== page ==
- you perhaps missed the precious moment when your DD's moral system tried to become indepent of the stickers and all those adult silly penalties:) (ie. evolved from - Kohlberg pre-conventional phase (http://en.wikipedia.org/wiki/Kohlberg%27s_stages_of_moral_development#Stages)

All I gather from that is a criticism of my parenting specifically as it pertains to the values implied by my reward systems, all of which I welcome. I think you're saying that I might be reinforcing her in a way that is teaching her bad values - and I disagree but I don't think I have to debate that here because either of us may be right it would still be independent of what we are discussing here. I don't think we're discussing "values" or "ethics". We're discussing how we should expect and teach our child to communicate for any given ethics or values that we choose to instill.

To put it differently, let's say we put your issue on the table and in discussing it you were to convince me of a better value system and hence a better way to incentivize my daughter. Thank you for that. :) We would still have the exact same question that we have now in this thread - do I not engage my daughter in enough rational dialogue around the specifics of her misdeeds. And do I harm and disadvantage her in the face of the accusations of her peers?. (right? because that would be independent of any reward or punishment system we chose.)

Perhaps she knows that you don't care so much about the iPad, what's the difference where it is anyway? Wouldn't blaming an innocent friend for the wrong idea be a worse crime, something really worthy of being sorry for and your DD just found it out ?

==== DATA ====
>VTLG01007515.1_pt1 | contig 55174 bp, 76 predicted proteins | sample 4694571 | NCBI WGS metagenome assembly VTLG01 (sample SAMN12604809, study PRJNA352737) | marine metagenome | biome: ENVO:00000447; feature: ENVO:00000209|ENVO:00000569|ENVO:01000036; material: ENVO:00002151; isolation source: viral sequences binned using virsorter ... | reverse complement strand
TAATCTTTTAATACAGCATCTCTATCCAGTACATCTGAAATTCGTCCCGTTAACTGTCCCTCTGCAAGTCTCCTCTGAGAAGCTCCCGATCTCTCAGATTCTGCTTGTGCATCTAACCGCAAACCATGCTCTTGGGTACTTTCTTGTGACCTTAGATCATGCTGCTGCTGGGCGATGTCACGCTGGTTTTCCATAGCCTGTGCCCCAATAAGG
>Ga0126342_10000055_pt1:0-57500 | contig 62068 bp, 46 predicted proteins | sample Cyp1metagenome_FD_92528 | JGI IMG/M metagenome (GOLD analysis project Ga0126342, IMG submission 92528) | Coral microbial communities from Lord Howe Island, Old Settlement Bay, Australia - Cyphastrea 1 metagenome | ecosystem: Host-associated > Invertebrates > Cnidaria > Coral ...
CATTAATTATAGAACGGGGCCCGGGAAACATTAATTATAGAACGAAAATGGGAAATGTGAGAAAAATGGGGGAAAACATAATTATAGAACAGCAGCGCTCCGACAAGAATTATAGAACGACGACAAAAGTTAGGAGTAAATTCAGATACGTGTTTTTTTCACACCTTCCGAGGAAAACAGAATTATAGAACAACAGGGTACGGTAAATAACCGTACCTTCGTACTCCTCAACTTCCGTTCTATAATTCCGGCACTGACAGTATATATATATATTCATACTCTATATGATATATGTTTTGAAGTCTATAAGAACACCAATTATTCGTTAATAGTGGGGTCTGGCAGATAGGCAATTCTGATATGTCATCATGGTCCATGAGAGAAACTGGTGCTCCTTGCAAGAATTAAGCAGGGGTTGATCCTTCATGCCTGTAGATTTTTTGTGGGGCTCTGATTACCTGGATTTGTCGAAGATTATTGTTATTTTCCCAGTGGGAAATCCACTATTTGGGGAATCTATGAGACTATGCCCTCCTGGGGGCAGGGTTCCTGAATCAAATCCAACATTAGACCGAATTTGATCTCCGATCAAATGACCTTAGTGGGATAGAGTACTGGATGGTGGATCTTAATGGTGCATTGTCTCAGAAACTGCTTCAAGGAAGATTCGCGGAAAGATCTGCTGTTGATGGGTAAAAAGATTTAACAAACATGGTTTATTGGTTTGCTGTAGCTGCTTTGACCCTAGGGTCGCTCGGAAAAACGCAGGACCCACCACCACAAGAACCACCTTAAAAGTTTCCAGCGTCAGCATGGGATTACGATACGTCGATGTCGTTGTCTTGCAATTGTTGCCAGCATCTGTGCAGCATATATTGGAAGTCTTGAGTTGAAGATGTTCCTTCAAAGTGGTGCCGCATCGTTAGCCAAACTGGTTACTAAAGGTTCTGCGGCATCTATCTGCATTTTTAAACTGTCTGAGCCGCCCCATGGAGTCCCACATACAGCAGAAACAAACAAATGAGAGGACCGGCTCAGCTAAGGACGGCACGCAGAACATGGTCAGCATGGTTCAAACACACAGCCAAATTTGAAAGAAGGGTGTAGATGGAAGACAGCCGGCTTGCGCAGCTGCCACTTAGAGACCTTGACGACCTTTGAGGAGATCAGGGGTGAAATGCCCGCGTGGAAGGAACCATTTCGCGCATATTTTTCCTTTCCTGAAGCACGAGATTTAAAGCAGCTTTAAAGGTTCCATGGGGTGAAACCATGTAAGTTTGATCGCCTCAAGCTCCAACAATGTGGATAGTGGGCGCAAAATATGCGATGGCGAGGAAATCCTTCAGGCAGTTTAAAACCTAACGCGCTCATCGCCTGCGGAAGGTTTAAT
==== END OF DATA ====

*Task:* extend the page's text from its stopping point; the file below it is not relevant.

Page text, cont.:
I didn't feel she blamed her friend. I didn't blame her friend either. I could give a shyt about the friend - I only care about my friend (my friend, DD). I don't actually know who instigated and I don't think I need to; my message to her is the same regardless. I'm actually assuming for argument's sake that DD did instigate, but even so it didn't seem to me that she was blaming her friend, making an accusation of trying to absolve herself.

She said it quickly, softly, with guilt, and with no emphasis that would indicate she considered herself to be trying for my good opinion. It's possible I'm wrong, but I don't think I am, and it's not relevant enough to my thread for me to want to dissect that interaction. Meaning, even if she blamed her friend, then the only thing I did wrong was not addressing that infraction, which is again, aside from the point of this thread.

Stevuke79
06-10-14, 08:08 PM
You should feel honored, and your daughter shouldn't mind those tire tracks on her back.
That's exactly what I'm talking about. That's exactly the mistake I fear I'm making.

Parenting is an impossible job! I QUIT!!! See ya DD!!! Good luck replacing me with another sap willing to work for so little!! (free..)

Ms. Mango
06-10-14, 09:58 PM
You aren't allowed to quit. ;)

Stevuke79
06-10-14, 10:06 PM
Good thing .. :)

Stevuke79
06-10-14, 10:15 PM
Actually we can (http://www.foxnews.com/story/2008/11/13/parents-rush-to-abandon-teens-as-change-looms-for-nebraska-safe-haven-law/)...

(obviously I'm a fan of safe haven laws.. I'm just having a laugh about it)

Ms. Mango
06-10-14, 10:33 PM
"I'm sorry."

How hard is it to say those two little words? And only those two. Apparently, for some people it's a strain. Had either the mom or daughter said those words this whole thing would've been over shortly after it started. Instead, you've been treated to the sturm und drang of two drama queens offering up insincere, fake apologies. Every "apology" has come with an excuse and an attempt to fob off responsibility for what happened onto someone else.